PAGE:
Hitting the headlines for all the wrong reasons
July 9, 2009
Toulouse's Trevor Brennan wades in to the crowd during a Heineken Cup clash in 2007 © Getty Images
Rugby, as we are frequently told, is a game for gentlemen. Or is it? The game is littered with players who have found the bright lights too tempting or have let short fuses get the better of them.
After several high profile cases in recent months we take a look back at some of rugby's worst offenders in our latest Scrum Seven.
Trevor Brennan - Toulouse & Ireland
Former Ireland flanker Trevor Brennan was enjoying life as a Toulouse player, running a bar in the city and playing for one of the biggest clubs in Europe. All that would change when during a 2007 Heineken Cup pool match he would react to criticism of his bar, De Danu, by climbing in to the stands and raining blows down on Ulster supporter Patrick Bamford.
Brennan alleged that Bamford had shouted abuse about his mother, later dismissed by authorities, and was banned from playing for life. His sentence was reduced on appeal to five years, while he was ordered to pay Bamford damages.
Craig Gower - Bayonne & Italy
Former Kangaroos rugby league halfback Gower has forged a second career in union after switching codes to join Top 14 side Bayonne, winning international recognition for Italy. His chequered past in Australia almost cost him a shot at Test level in union, with Italy coach Nick Mallett reluctant to pick him due to the lengthy 'controversy' section on his Wikipedia page.
The page goes on to list several of Gower's alcohol related misdemeanours, culminating with the player being stripped of the Penrith captaincy following an alleged grope of fellow league star Wayne Pierce's teenage daughter in 2006. The following year he reportedly sparked a brawl by biting a man in a bar, before heading north for recognition with the Azzurri.
A Rugby Football Union disicplinary investigation found internationals Mike Brown and Topsy Ojo guilty of misconduct on their tour of New Zealand in 2008 and fined them £1,000 and £500 respectively.
The disciplinary investigation, that cleared their team mates David Strettle and Danny Care, reprimanded them for staying up all night and warned them against putting themselves in "any compromising situations."
All four had been named by British media as being at the centre of sexual misconduct allegations involving an 18-year-old woman in Auckland. The woman made no formal complaint to New Zealand police, and the RFU found no evidence of criminal wrongdoing but the players' reputations were tarnished and neither have played for England since.
Lote Tuqiri - Waratahs & Australia
Dual-code international Tuqiri was controversially handed his marching orders by the Australian Rugby Union in June 2009 - his sacking announced the day before coach Robbie Deans announced his squad for the Tri-Nations.
Tuqiri, who won 67 caps and scored a try in the 2003 World Cup final, was released with no reason given pending legal action on his part. The player had a history of near misses with the Wallaby authorities, and was understood to be on a final warning when he was reportedly involved in a breach of team protocol at their hotel during a Test series against Italy and France. In 2007 he was stood down for two Tests by ARU boss John O'Neill following a different alcohol related breach of team rules.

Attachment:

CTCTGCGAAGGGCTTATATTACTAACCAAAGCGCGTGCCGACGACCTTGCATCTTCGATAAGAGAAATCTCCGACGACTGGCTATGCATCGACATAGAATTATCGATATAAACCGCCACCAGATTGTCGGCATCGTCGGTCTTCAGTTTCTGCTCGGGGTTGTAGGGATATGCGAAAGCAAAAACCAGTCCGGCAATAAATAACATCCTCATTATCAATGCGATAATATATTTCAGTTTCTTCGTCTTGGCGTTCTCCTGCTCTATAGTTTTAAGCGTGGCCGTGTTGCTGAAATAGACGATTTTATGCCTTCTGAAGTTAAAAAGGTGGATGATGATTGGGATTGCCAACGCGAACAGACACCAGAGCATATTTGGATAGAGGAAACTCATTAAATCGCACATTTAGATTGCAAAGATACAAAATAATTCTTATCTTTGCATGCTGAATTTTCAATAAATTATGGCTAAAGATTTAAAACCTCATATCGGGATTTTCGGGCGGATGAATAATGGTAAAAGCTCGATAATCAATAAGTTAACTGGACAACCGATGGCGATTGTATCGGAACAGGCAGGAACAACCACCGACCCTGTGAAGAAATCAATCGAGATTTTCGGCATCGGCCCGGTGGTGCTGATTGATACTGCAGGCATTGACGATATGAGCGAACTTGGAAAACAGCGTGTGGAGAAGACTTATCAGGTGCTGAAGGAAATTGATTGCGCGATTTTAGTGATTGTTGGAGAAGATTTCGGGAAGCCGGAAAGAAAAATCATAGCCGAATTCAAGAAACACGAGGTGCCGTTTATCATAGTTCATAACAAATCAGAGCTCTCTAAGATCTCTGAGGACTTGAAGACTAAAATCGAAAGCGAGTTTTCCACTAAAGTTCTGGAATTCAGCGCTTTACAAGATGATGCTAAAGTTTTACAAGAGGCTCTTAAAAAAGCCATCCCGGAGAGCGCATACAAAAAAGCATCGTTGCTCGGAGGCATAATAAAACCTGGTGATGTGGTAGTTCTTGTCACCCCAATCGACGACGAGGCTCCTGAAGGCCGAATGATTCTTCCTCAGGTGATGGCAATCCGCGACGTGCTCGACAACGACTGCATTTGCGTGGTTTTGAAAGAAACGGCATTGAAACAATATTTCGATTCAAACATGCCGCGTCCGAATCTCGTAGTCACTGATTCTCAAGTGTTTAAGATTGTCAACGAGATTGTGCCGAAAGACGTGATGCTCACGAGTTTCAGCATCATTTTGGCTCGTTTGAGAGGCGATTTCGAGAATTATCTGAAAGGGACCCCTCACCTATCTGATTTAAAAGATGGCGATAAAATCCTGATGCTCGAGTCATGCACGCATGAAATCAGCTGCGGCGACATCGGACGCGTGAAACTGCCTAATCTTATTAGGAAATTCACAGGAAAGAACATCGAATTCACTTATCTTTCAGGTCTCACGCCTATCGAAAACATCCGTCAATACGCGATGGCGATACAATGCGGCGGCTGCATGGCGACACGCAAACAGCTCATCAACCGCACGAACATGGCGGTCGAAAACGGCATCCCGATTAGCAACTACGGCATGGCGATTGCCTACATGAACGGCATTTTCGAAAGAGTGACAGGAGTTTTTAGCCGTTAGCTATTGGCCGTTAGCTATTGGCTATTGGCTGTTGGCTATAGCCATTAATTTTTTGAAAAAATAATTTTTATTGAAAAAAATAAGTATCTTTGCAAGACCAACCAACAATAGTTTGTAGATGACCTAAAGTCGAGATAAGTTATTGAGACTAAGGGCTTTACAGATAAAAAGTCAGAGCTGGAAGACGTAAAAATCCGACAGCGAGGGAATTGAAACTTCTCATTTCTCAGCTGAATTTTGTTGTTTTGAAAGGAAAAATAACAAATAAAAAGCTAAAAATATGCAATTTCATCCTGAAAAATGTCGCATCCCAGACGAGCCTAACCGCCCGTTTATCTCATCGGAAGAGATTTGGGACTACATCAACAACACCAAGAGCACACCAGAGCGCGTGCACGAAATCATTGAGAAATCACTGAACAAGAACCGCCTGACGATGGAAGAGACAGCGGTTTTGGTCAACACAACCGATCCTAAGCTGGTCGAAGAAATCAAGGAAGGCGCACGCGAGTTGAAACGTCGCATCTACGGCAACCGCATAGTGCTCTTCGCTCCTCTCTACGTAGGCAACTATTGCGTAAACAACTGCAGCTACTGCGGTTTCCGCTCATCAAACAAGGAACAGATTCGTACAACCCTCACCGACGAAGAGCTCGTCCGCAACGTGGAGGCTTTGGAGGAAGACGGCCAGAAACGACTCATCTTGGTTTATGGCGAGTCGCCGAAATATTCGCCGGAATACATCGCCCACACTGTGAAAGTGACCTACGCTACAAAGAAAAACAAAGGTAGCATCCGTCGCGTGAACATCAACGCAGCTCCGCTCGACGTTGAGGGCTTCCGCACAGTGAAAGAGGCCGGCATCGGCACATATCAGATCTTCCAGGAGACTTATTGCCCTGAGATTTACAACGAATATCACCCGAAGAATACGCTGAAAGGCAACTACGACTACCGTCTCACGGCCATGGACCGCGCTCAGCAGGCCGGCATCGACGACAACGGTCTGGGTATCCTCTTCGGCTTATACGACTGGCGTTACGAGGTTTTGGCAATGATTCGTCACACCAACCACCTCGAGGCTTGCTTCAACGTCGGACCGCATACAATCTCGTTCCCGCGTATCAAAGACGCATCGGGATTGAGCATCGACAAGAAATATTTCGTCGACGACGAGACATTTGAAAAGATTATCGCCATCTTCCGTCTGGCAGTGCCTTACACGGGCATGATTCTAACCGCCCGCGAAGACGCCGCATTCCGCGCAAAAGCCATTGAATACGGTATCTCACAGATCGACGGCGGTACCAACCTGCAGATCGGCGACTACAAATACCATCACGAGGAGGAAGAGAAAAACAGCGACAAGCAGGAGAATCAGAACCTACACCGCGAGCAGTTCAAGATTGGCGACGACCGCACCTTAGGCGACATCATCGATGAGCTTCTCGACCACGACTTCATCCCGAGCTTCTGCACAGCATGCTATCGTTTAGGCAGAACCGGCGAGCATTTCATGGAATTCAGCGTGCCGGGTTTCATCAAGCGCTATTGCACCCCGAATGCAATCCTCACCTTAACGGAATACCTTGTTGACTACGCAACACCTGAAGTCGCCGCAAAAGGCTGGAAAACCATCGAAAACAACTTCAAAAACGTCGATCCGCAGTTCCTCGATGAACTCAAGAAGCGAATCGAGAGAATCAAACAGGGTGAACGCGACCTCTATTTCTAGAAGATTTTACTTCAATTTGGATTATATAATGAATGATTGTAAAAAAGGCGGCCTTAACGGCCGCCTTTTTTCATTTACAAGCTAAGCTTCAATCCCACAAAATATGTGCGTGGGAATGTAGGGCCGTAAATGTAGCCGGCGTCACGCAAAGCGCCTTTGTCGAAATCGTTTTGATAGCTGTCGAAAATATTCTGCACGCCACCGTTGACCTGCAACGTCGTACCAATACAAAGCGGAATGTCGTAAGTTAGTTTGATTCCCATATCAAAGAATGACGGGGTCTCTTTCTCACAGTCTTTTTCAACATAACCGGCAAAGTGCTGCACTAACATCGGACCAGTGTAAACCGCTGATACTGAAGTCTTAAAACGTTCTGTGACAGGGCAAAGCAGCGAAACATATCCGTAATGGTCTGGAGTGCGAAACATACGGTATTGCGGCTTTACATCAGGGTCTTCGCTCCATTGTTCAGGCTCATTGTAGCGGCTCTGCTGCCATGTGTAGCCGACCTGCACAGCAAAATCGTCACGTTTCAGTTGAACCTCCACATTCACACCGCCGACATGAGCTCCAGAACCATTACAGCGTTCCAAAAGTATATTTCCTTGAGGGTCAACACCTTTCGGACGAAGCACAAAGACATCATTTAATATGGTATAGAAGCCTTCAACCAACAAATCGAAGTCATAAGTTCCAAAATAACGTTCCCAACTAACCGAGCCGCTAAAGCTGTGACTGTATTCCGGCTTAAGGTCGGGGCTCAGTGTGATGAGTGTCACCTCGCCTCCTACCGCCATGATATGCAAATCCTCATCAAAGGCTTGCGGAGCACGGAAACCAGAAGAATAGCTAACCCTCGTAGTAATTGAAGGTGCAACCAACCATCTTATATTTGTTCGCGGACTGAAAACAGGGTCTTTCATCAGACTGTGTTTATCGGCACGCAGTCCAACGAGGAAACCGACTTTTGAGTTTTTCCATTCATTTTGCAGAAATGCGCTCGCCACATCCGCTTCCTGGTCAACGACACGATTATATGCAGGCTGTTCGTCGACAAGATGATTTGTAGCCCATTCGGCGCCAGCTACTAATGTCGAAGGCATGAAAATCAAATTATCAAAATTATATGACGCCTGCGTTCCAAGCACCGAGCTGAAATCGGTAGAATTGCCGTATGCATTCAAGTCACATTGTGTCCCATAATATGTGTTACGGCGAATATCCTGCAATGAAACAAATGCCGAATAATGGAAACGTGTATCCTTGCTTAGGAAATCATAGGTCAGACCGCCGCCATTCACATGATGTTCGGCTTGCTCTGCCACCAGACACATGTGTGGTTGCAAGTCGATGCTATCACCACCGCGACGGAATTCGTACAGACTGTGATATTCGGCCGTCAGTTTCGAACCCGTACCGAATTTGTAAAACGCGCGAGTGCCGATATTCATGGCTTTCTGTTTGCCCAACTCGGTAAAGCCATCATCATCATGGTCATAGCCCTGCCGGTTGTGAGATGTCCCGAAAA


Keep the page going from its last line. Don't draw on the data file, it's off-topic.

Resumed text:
David Bishop - Pontypool & Wales
After representing Wales at U18 level, scrum-half David Bishop's promising rugby career was put on hold following an altercation in Cardiff city centre - for which he received a three-year prison sentence.
Bishop returned to the game after his release, taking up an offer from Eddie Butler to play at Pontypool. Bishop was rewarded with a solitary Wales cap after making a stunning recovery from a broken neck, filling in while great scrum-half Terry Holmes was suffering from an injury.
He again found himself in trouble with the authorities however, breaking Chris Jarman's jaw while playing against Pontypool's Gwent rivals Newbridge. A private prosecution from Jarman saw Bishop handed a suspended jail sentence and an 11 month playing ban. When he wasn't courting controversy, Bishop was one of the most naturally talented players of his generation.
Matt Henjak - Western Force & Australia
Western Force scrum-half Matt Henjak saw his contract with the Australian Rugby Union terminated after he broke team-mate Haig Sare's jaw during an altercation at their team hotel.
Henjak and Sare had been due to leave for South Africa with the Force ahead of the 2008 Super 14 season before their set-to, with Henjak subsequently being shopped around Australia's rugby league clubs before settling on a contract with French Top 14 side Toulon. Henjak joined the Force from Canberra based outfit Brumbies, and won four international caps for the Wallabies between 2004 and 2005. In 2005 he was sent home from a tour of South Africa after an incident in a Cape Town nightclub.
Muka Papali'i - Samoa
Samoan hooker Muka Papali'i may be the most unfortunate player on this list. In 1955 he turned out for Samoa against their fierce rivals Fiji in the second Test match at Apia. Both unions had a fierce desire to build the sport in the Pacific and were keen to promote a wholesome image.
Papali'i reacted to a punch from an opponent with one of his own and was promptly charged with bringing the game in to disrepute. He was banned for life, which let's face it, is just a tad harsh.
Ireland have the world sitting up and taking notice - and rugby's structure in Europe will aid their Rugby World Cup bid, writes John Mitchell
Where does Italy's win over Scotland rank among their successes in the Six Nations? Scrum Sevens investigates
The tone was set early on in Dublin as a more clinical Ireland made England pay. All is not lost, however, argues Phil Vickery
Monday Maul takes in retirement talk, England reshuffles, France's unfair advantage and Scotland's communication breakdown